Count Fox Sports’ Jeff Goodman as one person who considers the Boston Celtics to be major underdogs against the Cleveland Cavaliers. He compares 2008 to this season.
“It’s a whole different ballgame,” Celtics forward Glen Davis said of this year’s matchup.
That Cleveland team was comprised of LeBron and a bunch of spare parts.
There was Ben Wallace, in the twilight of his career, starting up front alongside Zydrunas Ilgauskas – who could barely move and rarely gets his worn-down 7-foot frame off the bench these days.
Delonte West has also been relegated to a reserve role, and the final starter, Wally Szczerbiak, is now retired and doing television work.
Now, James has plenty of help.
Shaquille O’Neal isn’t in his prime, but he’s still a major upgrade over Ilgauskas. The Cavs dealt for guard Mo Williams before 2008, and he was an instant All-Star with James by his side. Anthony Parker has been a valuable piece, and the Cavs established themselves as arguably the favorites to win the title when Danny Ferry added Antawn Jamison on Feb. 17 for what amounted to a late first-round pick.
The Celtics aren’t the same, either.
Garnett was a machine just 24 months ago, a 31-year-old relentless and athletic freak who was a virtual lock to put up 20 and 10 during the playoffs.
Now, he’s just another player after battling knee injuries that forced him to watch the entire postseason a year ago and also had him miss a significant portion of the 2009-10 regular season.
Allen was money.
Now, he’s a soon-to-be 35-year-old whose shot is as unpredictable as the New England weather.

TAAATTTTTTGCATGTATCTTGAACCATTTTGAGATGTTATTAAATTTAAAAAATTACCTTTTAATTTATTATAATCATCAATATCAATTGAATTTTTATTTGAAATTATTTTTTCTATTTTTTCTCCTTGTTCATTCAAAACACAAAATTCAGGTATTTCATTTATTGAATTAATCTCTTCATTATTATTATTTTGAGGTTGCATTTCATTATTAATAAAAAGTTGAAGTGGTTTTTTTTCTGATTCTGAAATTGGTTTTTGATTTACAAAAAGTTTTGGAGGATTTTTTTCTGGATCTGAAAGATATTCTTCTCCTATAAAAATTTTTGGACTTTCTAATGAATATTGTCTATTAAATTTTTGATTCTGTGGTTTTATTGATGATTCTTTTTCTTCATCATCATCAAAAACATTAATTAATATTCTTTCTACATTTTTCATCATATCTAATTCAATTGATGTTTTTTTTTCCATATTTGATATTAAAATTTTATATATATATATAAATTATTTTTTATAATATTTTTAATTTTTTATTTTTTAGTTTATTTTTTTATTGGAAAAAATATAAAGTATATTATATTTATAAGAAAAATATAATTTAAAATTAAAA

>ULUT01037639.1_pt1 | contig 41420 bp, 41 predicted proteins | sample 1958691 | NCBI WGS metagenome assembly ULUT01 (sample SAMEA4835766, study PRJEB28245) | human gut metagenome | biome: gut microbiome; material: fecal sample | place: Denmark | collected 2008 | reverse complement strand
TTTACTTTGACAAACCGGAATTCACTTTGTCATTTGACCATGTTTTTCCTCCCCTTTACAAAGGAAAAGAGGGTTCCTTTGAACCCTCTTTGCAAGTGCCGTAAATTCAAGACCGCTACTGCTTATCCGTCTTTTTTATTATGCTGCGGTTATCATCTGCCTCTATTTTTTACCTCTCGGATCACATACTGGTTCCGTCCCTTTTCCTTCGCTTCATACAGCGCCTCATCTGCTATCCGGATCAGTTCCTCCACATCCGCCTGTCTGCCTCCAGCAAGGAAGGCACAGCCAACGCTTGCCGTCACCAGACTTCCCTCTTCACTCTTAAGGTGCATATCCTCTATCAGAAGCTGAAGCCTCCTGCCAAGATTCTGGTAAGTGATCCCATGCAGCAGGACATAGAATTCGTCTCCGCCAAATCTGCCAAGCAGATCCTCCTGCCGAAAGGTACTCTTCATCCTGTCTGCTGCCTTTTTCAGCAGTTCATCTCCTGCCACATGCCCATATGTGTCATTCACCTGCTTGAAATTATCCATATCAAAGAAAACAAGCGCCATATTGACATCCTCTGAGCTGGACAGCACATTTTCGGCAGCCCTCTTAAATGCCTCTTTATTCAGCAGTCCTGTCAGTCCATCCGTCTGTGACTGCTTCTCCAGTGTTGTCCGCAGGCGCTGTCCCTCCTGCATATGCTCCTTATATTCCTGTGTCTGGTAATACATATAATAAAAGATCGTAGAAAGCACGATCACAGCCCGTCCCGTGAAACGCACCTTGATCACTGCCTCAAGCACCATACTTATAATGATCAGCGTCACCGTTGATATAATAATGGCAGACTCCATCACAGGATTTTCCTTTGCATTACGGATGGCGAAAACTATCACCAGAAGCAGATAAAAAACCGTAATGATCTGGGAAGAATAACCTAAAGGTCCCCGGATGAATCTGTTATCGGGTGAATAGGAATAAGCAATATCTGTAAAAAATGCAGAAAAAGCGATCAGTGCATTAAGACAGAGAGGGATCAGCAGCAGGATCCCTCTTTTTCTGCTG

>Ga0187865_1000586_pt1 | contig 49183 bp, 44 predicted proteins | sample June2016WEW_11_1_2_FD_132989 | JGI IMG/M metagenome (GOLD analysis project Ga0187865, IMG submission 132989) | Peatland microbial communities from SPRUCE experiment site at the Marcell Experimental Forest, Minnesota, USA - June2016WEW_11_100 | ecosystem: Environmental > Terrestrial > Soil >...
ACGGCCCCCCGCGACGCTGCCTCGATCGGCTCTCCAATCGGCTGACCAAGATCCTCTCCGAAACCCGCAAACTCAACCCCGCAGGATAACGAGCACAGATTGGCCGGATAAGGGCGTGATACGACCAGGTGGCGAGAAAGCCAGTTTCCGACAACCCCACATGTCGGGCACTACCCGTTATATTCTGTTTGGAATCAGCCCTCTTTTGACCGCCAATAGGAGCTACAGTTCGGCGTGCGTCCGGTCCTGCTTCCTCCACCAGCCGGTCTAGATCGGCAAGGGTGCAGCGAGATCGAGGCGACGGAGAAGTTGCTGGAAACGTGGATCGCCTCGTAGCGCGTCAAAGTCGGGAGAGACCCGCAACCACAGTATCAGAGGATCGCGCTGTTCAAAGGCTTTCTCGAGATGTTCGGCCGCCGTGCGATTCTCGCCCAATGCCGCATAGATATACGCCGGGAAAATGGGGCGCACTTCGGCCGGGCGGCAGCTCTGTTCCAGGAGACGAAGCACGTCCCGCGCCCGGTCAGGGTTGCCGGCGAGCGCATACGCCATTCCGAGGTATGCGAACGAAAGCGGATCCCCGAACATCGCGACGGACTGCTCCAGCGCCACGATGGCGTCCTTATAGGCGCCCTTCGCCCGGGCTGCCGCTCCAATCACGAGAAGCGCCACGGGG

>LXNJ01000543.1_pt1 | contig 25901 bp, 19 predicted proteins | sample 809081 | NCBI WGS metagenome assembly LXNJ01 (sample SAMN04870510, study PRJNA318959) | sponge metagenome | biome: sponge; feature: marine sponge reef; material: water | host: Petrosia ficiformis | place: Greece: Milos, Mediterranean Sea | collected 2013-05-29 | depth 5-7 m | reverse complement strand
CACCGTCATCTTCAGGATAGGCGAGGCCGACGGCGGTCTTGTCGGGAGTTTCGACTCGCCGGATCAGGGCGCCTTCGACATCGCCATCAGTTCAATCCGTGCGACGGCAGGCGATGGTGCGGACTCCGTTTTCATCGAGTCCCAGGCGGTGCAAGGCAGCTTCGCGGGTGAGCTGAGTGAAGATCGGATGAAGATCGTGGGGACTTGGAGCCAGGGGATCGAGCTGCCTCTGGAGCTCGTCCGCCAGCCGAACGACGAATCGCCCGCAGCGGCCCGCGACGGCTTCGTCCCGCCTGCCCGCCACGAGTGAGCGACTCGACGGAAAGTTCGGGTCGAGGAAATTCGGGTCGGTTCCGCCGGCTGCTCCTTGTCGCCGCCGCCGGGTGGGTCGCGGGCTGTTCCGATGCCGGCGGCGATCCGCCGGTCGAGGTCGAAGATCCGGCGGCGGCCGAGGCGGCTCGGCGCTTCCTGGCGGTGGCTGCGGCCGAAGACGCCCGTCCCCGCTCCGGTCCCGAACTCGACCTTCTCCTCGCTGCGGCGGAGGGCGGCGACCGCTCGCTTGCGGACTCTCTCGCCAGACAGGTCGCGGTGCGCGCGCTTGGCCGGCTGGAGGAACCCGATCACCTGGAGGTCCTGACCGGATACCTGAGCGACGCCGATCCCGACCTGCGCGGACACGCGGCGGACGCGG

Pierce was capable of exploding for 40 on any given night.
Now, he’s more likely to be held to single digits.
Sure, there have been significant improvements in Rajon Rondo’s game, but this is a mismatch.
My first reaction: Wait, Wally Szczerbiak is doing television work? For what station?
My second reaction: Ray Allen’s shot is far from “as unpredictable as the New England weather.” Actually, since the All-Star break Ray’s been on the money. He’s one of the game’s best shooters. If you recall, Goodman, Ray had one of the worst stretch of games of his life against Cleveland in that series two seasons ago. The chances of him being that bad this time around are as slim as Calista Flockhart. He averaged 9.3 points per game, and shot 16.7% from three-point distance. So let’s not pretend he’ll be worse this series, especially after he just spent five games throwing darts against Miami.
My third reaction: Other than the Ray Allen discrepancy, Goodman is just about right. The Celtics are underdogs, and should be.
But they aren’t toast, and one of the reasons Celtics fans can be a little confident is that Lebron has never won a championship. Until the Cavaliers win something, they still haven’t won anything.
What do you guys think?